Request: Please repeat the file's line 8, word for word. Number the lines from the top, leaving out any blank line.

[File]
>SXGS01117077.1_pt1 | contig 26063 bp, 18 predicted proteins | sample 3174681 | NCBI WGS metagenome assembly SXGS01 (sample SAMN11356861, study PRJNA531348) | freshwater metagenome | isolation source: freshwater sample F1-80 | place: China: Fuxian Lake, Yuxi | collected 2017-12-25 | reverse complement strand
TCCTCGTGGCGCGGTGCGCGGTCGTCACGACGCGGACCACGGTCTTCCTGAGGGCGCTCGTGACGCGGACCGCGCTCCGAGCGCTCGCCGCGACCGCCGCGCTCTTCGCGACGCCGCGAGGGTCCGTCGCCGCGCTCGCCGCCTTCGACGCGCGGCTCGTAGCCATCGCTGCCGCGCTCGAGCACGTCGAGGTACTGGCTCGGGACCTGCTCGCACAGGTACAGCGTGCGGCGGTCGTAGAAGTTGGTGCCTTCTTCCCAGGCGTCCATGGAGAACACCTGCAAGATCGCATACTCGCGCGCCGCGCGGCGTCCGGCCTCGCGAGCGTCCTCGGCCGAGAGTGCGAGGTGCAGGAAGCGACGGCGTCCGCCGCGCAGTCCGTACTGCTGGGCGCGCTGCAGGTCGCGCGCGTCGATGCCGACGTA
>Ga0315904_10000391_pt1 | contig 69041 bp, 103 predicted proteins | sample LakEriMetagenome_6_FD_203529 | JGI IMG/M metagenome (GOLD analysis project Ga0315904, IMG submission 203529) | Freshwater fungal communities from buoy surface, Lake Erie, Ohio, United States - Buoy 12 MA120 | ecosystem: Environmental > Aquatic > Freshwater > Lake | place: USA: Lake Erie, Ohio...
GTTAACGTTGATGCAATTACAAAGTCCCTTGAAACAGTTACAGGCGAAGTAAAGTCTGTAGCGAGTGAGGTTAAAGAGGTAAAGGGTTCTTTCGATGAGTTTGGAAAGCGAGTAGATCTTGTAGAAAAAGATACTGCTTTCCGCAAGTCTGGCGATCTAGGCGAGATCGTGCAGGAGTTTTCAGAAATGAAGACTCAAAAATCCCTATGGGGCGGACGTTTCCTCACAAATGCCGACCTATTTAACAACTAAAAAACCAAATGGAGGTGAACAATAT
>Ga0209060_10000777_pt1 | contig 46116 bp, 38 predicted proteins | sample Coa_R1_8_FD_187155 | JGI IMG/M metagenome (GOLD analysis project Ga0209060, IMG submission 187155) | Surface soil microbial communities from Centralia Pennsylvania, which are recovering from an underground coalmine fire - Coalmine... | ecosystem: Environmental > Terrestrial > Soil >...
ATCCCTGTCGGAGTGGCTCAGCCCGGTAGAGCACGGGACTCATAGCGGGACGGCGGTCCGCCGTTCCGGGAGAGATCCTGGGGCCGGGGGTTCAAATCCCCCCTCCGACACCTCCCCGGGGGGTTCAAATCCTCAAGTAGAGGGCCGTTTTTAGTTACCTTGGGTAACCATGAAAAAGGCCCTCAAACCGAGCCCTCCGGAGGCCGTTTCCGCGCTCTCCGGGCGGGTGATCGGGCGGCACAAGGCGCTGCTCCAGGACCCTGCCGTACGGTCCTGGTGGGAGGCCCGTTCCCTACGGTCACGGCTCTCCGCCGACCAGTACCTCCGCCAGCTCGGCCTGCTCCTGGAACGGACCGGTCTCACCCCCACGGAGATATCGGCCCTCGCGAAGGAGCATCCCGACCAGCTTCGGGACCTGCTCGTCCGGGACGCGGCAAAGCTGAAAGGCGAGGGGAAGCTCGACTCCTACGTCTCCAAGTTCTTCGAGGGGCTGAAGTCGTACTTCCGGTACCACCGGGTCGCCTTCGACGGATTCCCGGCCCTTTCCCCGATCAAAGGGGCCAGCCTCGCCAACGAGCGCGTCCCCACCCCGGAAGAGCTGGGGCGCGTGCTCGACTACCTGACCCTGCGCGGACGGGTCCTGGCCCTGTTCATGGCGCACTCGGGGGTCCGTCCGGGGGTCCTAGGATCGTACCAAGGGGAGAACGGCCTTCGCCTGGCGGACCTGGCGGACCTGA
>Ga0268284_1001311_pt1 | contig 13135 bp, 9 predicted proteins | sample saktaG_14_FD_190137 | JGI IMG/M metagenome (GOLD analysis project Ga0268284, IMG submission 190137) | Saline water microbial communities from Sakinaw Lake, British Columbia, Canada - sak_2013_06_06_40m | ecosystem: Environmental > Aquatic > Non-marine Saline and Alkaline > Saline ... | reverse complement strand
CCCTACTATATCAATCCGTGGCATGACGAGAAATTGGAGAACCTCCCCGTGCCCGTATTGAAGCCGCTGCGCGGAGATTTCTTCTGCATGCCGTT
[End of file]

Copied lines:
CCCTACTATATCAATCCGTGGCATGACGAGAAATTGGAGAACCTCCCCGTGCCCGTATTGAAGCCGCTGCGCGGAGATTTCTTCTGCATGCCGTT